The Levelling Up White Paper set out the strategy to rebalance the economy at a national scale. It created broad missions to spur policy action until 2030, commitments to devolve power to local leaders, and plans to kickstart a regeneration revolution. But action also needs to come from below.
Our research programme Levelling Up in Practice gives local policy makers the tools to do exactly this.
Based on quantitative data and qualitative evidence from conversations with local political leaders, businesses, educationalists, community organisers and members of the public, it will develop a playbook to guide policy makers in levelling up the social fabric and economies of the UK’s left-behind places.
Before the final playbook is published we will publish several interim reports based on our visits across the UK. These will serve to prompt discussion and unearth common themes, and improve the robustness of the playbook once the research has been concluded.
Our first interim report in the Levelling Up in Practice programme looked at Oldham in Greater Manchester. This research note covers our analysis, findings, and initial recommendations to level up South Tyneside in the North East. These are based on focus groups conducted and meetings with local businesses, local leaders, and community organisations.
There is a growing green economy in South Tyneside due to the Dogger Bank offshore wind farm, the Port of Tyne and other net zero schemes, but the job opportunities this brings are not accessible to many local people. The council should spearhead new programmes that connect local people to this emerging economy. Partnerships could be formed with local businesses and colleges, and green jobs fares organised to showcase local opportunities.
South Tyneside currently has poor public health outcomes and significant social challenges. The area requires a ‘whole-community’ approach to tackling this, bringing in partners from local charities. The council should build on the work it has already done in this area by exploring potential public health campaigns and community initiatives.
Many people in the focus groups we conducted voiced their dissatisfaction with the local public realm, particularly the high street. To address this problem, we propose that the council makes use of the power they are expected to soon have to trigger Compulsory Rent Auctions on long-term vacant properties. This would allow vacant units to be offered to charities, small businesses or even the NHS.
Many focus group participants thought that South Tyneside had missed out on the economic and political benefits that devolution had brought to North of Tyne and the Tees Valley. We propose that the council continues discussions with neighbouring boroughs to create a single Tyne & Wear Combined Authority. At the same time, we also propose devolving certain powers downward to parish councils.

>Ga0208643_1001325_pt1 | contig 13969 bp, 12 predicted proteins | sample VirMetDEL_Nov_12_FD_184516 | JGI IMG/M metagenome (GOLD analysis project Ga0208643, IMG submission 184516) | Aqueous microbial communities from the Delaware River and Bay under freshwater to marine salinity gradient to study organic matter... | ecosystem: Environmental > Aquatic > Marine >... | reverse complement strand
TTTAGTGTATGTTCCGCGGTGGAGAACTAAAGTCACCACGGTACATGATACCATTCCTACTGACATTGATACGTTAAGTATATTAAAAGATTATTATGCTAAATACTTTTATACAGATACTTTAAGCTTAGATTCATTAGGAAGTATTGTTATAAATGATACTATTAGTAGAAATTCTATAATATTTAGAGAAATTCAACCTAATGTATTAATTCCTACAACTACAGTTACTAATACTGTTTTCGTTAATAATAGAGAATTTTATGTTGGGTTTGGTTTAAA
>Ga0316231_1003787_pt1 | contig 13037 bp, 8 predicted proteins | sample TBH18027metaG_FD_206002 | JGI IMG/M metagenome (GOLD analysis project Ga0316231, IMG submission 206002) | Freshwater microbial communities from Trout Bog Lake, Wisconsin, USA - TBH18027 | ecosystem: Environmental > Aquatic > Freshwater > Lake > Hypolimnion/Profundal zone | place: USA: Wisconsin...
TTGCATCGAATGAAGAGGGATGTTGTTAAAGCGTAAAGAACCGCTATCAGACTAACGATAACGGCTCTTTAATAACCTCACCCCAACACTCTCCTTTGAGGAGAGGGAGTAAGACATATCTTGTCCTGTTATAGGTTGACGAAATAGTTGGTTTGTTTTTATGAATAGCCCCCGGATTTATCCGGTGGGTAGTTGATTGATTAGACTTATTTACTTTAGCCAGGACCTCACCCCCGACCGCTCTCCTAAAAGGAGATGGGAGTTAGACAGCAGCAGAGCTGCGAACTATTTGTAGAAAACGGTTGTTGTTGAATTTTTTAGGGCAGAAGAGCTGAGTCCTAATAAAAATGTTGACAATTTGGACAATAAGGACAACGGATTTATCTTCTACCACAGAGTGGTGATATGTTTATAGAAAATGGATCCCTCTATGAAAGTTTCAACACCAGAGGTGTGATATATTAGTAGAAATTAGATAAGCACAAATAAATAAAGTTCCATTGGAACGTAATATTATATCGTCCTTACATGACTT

“The future could be bright for South Tyneside – but for too many residents it’s out of reach. While businesses told us about the good jobs they were creating, residents told us things hadn’t been the same since the closure of the pits and the shipyards. Bridging this disconnect is the big levelling up challenge for the area, and will require local leaders from the public, private, and third sector to work together differently.”
“South Tyneside has an enormous amount of potential and is destined to be a major contributor to UK Plc because of our unrivalled position to drive forward the green economy and become the battery of the country, powering the low-carbon revolution.
“There are significant job opportunities in the green economy that are being created locally right now from the Dogger Bank at the Port of Tyne and the new Gigafactory at IAMP to the pioneering Hebburn Minewater and Holborn Renewable Energy Network schemes, but we need further support and investment to maximise these and enable our residents to benefit.
“This new research has highlighted that we have the potential for a bright, green future and can transform and improve the quality of life for our residents by maximising the opportunities from a green economy. Yet this is only if we receive the right targeted support. Our drive and ambition mean that we are moving things forward ourselves, but we need support in the form of policy change, particularly around skills, and funding so that we can realise our full potential.
“Our next round of Levelling Up Fund bids seeks to extend our innovative renewable energy schemes, support further education, transform our town centre economies, particularly through culture, and nurture the green innovation happening in South Tyneside.
“We know we have significant barriers to growth and this new research highlights those, particularly our levels of unemployment and inequality and our need to work in partnership across the borough. We want to continue to engage with local residents and businesses as we move forward.
“As this report suggests, an investment in South Tyneside is not just about the local benefits it can bring, but about our ability to use our strengths, expertise and natural assets for the benefit of UK Plc.”
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